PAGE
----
The last part of the form is the exclude from monitoring check box. I wanted this check box to only be visible when the test environment is chosen. So in this case the appearance of the check box is related to what environment is chosen.
With everything setup the way I want lets see the deployment with custom forms in action.
What I have shown today is just the tip of the iceberg. There is so much more you can do with this powerful new feature. Think about styling your forms with CSS or tying it into vRO to use external values. And besides giving a more consistent experience to service architects in designing infra and application catalog items it looks very nice as well.
9 Replies to “vRealize Automation Custom Forms Introduction”
We are having following scenario for user request for on vRA
1st user will choose only one location of site as an example
Dropdown menu :
after that they should see following option on Environment tab i.e
if they choose “Site” as “London” and “Environment” as “Production” then from back end it should automatically choose 1 Production Clusters from multiple
just need a help to resolve this either from a workflow or from custom properties
This works a little bit differently then you would expect. There is a great resource already on how this works. You should check out this blog:
Also check out this blog:
Basically there is an XML file you need to edit and adapt your blueprints to it to get a location option available. Of course, your use case is a bit more complex but this should get you started at least.
How can I create a work flow to change computer OU in AD after deployment?
Any help or leads will be highly appreciated
You will need to use vRO actions to do the work. There is no default vRO action to move a computer object between OU’s but there are other workflows\actions that should get you started in \Library\Microsoft\Active Directory\Computer and com.vmware.vra.ad. And I wouldn’t be surprised if there are other resources out there that cover this already. I think something similar is being done in this post.
Thanks Wesley for the quick response.
I saw the link you mentioned earlier, but not very straight forward as I am still new and learning vRA/vRO, thought there was an easier for this.
In that case, I was thinking, you might be better off using the placement that comes with vRA out of the box depending on the use case.
Under Administration->vRO Configuration create the AD endpoint.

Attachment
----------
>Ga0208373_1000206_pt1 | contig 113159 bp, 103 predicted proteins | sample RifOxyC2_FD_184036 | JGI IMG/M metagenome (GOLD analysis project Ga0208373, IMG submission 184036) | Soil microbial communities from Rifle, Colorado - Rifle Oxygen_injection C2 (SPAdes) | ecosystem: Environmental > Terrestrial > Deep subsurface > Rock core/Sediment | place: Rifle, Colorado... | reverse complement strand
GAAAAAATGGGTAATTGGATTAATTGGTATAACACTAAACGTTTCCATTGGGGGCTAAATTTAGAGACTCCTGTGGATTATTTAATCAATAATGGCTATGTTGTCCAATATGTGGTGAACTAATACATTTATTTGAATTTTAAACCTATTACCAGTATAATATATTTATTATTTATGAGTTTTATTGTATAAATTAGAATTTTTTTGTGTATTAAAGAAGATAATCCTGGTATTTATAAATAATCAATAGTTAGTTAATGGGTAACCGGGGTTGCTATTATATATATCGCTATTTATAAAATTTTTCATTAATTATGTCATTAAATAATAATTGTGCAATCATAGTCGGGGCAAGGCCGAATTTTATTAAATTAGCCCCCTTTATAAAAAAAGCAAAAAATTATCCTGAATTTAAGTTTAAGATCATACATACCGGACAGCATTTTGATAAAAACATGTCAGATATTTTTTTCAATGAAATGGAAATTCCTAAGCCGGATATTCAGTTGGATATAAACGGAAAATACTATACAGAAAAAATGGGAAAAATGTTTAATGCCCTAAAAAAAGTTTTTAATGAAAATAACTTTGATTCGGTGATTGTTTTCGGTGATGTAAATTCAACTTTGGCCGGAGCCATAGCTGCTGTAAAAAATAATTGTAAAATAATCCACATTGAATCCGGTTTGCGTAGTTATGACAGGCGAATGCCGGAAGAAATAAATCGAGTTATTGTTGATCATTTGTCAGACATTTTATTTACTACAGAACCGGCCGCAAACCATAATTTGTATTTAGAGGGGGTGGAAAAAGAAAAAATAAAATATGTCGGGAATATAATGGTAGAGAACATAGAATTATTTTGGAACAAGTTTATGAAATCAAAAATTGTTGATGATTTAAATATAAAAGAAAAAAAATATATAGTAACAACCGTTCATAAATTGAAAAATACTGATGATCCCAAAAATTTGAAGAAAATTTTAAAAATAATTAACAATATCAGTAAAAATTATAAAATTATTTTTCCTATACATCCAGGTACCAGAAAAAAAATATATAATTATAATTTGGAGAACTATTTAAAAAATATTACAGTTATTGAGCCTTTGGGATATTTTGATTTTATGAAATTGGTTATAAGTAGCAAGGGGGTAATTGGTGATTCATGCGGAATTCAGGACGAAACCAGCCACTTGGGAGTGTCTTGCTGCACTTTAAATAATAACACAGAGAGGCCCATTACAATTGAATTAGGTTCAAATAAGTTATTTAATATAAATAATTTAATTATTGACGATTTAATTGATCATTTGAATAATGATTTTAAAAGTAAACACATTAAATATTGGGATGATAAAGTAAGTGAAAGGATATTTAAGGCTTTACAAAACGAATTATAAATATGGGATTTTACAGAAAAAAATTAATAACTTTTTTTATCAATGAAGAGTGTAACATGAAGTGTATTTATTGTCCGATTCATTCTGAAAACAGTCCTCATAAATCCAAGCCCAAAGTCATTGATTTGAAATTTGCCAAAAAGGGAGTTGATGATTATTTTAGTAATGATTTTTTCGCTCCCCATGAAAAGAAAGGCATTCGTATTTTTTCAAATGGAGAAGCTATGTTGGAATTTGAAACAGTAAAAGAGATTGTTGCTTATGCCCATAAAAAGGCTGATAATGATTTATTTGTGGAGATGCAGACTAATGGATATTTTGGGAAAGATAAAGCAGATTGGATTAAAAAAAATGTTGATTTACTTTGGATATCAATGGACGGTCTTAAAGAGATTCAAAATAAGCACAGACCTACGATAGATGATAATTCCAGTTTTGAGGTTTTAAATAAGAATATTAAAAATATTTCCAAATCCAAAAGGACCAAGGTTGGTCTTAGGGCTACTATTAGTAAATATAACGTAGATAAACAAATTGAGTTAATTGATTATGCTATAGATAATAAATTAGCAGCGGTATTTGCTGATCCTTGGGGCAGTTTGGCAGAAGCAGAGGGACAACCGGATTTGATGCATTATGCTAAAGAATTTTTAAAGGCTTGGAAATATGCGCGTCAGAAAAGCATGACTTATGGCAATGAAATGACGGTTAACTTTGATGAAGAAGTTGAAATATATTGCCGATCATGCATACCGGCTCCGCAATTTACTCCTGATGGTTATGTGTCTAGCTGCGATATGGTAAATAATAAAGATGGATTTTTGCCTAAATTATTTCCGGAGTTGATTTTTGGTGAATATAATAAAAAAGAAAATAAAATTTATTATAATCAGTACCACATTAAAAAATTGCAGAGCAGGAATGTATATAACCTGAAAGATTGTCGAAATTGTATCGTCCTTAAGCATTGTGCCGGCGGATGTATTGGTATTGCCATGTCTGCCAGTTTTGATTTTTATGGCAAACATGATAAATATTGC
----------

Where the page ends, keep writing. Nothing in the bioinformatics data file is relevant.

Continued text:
Then under Administration->Active Directory Policies create the policies that have different OU’s
Now when creating business groups you can choose the AD policy that handles the placement at deployment time per business group.
I also checked the vRO plugin for active directory, it looks like there is no moveAdComputer function. I did found some forum post that use the ActiveDirectory.rename function to change the OU. But this would be a bit harder to achieve and is also a different use case than described above. It is either choosing OU on deployment or change OU after deployment (day-2 action).
UPDATE: I can confirm that ActiveDirectory.rename can be used to move a computer object to a different OU.
On the exclude from monitoring check box, doe sit do anything in the backend? I am looking for a similar checkbox for backup. (Exclude form backup) but has to tie in to a No-Backup tag in vCenter. How do I do that?
In this example it doesn’t do anything (I just didn’t set it up) as I was just showing some use cases for custom forms.
If you want to make this work I think you should create a custom property ‘noBackup’ as a boolean. Add that to your blueprint and the custom form. If you then use event broker for extensibility you can pick up the property and the value in vRO and do your vCenter tagging with a workflow.
Hope this helps.
I have created the noBackup as boolean and added to the blueprint custom form. It’s the next stage of ‘use event broker for extensibility you can pick up the property and the value in vRO and do your vCenter tagging with a workflow, that I am having a challenge.
I already have the tags in vCenter,need your help to tie all together.